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Write Concern for Replica Sets

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  • Verify Write Operations to Replica Sets
  • Modify Default Write Concern
  • Custom Write Concerns

Write concern for replica sets describe the number of data-bearing members (i.e. the primary and secondaries, but not arbiters) that must acknowledge a write operation before the operation returns as successful. A member can only acknowledge a write operation after it has received and applied the write successfully.

For replica sets, the write concern of w: "majority" requires acknowledgement that the write operations have propagated to a calculated majority of the data-bearing voting members. For most replica set configurations, w: "majority" is the default write concern. To learn how MongoDB determines the default write concern, see Implicit Default Write Concern.

For clusters where members have journaling enabled, combining "majority" write concern with j : true can prevent rollback of write concern acknowledged data.

Write operations with a write concern of w: 1 require that only the primary replica set member acknowledge the write before returning write concern acknowledgment. You can specify an integer value greater than 1 to require acknowledgment from the primary and as many secondaries as needed to meet the specified value, up to the total number of data-bearing members in the replica set.

For complete documentation on write acknowledgment behavior, see Acknowledgment Behavior.

Write operation to a replica set with write concern level of ``w: "majority"`` or write to the primary and at least one secondary.

An application that issues a write operation that requires write concern acknowledgment waits until the primary receives acknowledgment from the required number of members for the specified write concern. For write concern of w greater than 1 or w : "majority", the primary waits until the required number of secondaries acknowledge the write before returning write concern acknowledgment. For write concern of w: 1, the primary can return write concern acknowledgment as soon as it locally applies the write since it is eligible for contributing to the requested write concern.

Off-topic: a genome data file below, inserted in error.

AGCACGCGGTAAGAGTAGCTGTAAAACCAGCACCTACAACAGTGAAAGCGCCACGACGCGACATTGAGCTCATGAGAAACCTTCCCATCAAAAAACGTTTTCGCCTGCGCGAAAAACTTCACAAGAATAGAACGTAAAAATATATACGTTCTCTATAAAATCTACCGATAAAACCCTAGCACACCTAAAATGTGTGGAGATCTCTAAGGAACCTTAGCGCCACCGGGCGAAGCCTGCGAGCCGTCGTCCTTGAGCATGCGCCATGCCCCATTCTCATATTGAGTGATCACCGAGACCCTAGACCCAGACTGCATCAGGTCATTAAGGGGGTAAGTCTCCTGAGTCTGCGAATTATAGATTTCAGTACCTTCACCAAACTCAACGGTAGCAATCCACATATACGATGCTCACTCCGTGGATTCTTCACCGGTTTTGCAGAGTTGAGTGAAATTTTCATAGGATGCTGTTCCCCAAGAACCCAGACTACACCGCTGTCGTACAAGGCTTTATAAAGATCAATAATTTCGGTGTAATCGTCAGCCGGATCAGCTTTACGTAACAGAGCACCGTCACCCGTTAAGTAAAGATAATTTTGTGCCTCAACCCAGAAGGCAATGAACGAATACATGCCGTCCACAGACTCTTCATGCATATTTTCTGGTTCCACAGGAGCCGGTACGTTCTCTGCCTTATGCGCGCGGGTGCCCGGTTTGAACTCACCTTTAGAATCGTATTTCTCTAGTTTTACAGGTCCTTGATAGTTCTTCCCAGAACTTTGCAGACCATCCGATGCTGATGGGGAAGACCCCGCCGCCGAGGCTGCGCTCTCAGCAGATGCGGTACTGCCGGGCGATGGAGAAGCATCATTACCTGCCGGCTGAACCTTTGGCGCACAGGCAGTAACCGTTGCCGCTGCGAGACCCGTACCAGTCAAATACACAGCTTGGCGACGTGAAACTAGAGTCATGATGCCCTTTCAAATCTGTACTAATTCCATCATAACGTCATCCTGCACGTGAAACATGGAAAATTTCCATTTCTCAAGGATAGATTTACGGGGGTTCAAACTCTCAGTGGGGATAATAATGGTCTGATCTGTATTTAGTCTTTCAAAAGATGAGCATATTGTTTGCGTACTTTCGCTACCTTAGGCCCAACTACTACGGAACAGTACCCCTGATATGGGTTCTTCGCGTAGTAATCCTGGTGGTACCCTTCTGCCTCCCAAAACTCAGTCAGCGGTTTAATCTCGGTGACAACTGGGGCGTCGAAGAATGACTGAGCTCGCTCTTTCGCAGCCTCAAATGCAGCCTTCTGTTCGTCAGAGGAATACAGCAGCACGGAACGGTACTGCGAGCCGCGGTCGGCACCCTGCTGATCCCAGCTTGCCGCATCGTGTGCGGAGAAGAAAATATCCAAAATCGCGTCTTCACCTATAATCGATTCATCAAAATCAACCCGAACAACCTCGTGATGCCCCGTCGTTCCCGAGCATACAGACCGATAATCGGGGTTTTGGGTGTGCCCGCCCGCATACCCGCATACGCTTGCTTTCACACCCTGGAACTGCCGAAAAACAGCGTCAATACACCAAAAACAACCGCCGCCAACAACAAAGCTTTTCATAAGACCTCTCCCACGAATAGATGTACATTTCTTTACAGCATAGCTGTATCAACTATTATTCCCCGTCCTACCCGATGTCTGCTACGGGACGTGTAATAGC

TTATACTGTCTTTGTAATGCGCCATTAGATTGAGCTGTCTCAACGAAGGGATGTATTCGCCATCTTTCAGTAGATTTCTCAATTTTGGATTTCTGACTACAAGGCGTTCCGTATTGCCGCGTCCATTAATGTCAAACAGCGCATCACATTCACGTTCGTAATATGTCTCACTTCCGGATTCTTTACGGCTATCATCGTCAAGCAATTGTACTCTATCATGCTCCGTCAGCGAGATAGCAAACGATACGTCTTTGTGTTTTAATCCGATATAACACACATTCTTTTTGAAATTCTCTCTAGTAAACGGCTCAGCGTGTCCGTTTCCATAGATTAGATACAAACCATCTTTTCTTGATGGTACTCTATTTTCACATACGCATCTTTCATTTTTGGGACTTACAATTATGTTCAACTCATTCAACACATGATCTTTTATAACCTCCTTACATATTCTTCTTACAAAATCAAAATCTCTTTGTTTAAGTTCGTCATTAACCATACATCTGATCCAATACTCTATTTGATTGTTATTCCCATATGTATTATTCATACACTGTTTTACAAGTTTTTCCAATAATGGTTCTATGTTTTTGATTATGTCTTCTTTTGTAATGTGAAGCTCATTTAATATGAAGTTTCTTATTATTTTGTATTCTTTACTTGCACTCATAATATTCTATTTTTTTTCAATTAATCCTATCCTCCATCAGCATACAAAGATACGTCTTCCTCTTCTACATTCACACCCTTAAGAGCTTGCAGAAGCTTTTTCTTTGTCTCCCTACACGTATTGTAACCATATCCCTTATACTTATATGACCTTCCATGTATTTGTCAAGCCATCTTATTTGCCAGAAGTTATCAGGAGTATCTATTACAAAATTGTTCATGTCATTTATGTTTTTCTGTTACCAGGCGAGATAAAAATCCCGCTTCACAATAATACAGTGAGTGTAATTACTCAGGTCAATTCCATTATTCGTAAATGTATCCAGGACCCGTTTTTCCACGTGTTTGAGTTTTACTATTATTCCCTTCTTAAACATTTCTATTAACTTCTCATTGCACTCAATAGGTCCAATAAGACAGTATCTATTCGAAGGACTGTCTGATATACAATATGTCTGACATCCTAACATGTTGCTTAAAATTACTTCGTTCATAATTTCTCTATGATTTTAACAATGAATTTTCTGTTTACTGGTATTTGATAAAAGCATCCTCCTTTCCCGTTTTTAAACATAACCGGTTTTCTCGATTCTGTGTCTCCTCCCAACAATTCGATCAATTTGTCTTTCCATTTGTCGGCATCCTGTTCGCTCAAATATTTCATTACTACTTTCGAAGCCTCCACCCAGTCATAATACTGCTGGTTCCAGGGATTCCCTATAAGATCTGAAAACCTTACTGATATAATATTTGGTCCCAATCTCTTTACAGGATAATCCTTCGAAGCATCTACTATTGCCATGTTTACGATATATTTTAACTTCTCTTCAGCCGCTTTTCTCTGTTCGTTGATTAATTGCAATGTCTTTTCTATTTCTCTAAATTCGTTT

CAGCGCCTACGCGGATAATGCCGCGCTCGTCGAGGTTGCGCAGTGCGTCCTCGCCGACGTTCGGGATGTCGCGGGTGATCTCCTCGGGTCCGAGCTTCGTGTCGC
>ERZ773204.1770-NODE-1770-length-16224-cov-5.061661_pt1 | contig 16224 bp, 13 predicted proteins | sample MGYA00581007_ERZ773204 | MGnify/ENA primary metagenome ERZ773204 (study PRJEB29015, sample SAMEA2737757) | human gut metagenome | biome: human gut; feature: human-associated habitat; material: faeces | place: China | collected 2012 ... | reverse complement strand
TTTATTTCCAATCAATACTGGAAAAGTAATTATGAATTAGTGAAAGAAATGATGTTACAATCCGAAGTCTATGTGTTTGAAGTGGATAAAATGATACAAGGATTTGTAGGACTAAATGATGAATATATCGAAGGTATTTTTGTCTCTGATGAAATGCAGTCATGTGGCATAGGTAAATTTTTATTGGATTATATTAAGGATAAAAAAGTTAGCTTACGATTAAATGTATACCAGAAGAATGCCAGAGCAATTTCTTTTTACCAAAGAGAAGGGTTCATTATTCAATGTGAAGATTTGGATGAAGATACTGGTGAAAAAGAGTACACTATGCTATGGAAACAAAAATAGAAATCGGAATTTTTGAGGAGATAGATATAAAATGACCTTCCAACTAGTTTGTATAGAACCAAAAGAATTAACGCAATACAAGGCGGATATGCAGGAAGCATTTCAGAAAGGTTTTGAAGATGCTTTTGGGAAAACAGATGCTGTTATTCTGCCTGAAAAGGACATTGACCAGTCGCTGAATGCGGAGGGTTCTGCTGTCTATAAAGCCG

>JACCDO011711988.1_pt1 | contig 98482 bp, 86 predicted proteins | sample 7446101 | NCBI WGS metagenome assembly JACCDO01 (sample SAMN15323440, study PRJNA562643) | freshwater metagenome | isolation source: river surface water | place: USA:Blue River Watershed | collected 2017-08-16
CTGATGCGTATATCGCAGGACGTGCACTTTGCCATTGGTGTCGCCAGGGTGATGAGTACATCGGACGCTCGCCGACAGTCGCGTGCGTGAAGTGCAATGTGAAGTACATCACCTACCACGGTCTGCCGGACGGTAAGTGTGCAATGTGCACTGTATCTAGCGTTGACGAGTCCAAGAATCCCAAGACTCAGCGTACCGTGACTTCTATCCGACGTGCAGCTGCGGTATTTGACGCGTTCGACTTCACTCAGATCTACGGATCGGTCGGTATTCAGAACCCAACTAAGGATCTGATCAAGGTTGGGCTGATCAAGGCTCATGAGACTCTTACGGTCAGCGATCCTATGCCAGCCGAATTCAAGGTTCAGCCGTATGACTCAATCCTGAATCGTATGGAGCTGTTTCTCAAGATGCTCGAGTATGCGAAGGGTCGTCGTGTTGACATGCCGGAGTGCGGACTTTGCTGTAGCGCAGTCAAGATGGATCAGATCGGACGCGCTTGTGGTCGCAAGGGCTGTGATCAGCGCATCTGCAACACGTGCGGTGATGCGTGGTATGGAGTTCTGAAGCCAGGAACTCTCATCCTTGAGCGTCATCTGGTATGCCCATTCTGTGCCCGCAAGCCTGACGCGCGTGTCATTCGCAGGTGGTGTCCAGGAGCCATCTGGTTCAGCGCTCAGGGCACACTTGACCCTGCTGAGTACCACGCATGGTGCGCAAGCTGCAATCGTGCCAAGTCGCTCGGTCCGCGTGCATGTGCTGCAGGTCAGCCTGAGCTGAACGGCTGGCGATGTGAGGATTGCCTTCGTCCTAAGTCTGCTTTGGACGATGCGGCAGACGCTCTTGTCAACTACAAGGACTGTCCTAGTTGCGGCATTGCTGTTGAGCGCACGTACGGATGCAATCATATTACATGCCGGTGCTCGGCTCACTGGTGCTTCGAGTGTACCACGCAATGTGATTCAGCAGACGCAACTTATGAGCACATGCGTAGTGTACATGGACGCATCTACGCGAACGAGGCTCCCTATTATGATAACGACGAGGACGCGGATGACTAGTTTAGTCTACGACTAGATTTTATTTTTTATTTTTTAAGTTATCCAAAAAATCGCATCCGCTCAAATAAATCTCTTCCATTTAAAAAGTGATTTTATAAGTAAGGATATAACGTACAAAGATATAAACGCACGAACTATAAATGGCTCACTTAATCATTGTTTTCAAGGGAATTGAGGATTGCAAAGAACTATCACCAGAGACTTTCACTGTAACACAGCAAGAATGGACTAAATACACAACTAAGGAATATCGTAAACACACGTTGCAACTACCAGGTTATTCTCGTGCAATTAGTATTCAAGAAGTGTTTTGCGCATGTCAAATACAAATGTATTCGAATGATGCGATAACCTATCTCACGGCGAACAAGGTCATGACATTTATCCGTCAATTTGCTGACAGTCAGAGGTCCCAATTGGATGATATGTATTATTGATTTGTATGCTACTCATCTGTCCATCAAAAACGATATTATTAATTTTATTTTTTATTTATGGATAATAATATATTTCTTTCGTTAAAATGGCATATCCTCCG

The more members that acknowledge a write, the less likely the written data could roll back if the primary fails. However, specifying a high write concern can increase latency as the client must wait until it receives the requested level of write concern acknowledgment.

Selecting the ideal write concern for any given write operation depends on your application's performance goals and data durability requirements. For more guidance on configuring write concern to prevent rollbacks, see Avoid Replica Set Rollbacks.

The following operation includes the writeConcern option to the insert() method. The operation specifies "majority" write concern and a 5 second timeout using the wtimeout write concern parameter so that the operation does not block indefinitely.

db.products.insert(
{ item: "envelopes", qty : 100, type: "Clasp" },
{ writeConcern: { w: "majority" , wtimeout: 5000 } }
)

The application waits until the primary returns write concern acknowledgment, indicating that a calculated majority of the data-bearing voting members acknowledged the write operation. For example, in a 3-member replica set (P-S-S), the operation would require acknowledgment from 2 out of the 3 members. If the replica set was later scaled to include two additional voting secondary members, the same operation would require acknowledgment from 3 out of the 5 replica set members. If the primary does not return write concern acknowledgment within the wtimeout limit, the write operation fails with a write concern error.

A write operation that times out waiting for the specified write concern only indicates that the required number of replica set members did not acknowledge the write operation within the wtimeout time period. It does not necessarily indicate that the primary failed to apply the write. The data may exist on a subset of replica set nodes at the time of the write concern error, and can continue replicating until all nodes in the cluster have that data. Applications should take into account the potential availability of written data regardless of the state of write concern acknowledgment.

The exact syntax for specifying write concern depends on the write operation. Refer to the documentation for the write operation for instructions on write concern support and syntax. For complete documentation on write concern, see Write Concern.

Tip
See also:

You can modify the default write concern for a replica set by issuing the setDefaultRWConcern command.

If you issue a write operation with a specific write concern, the write operation uses its own write concern instead of the default.

Tip
See also:

You can tag the members of replica sets and use the resulting tag sets to create custom write concerns. See Configure Replica Set Tag Sets for information on configuring custom write concerns using tag sets.

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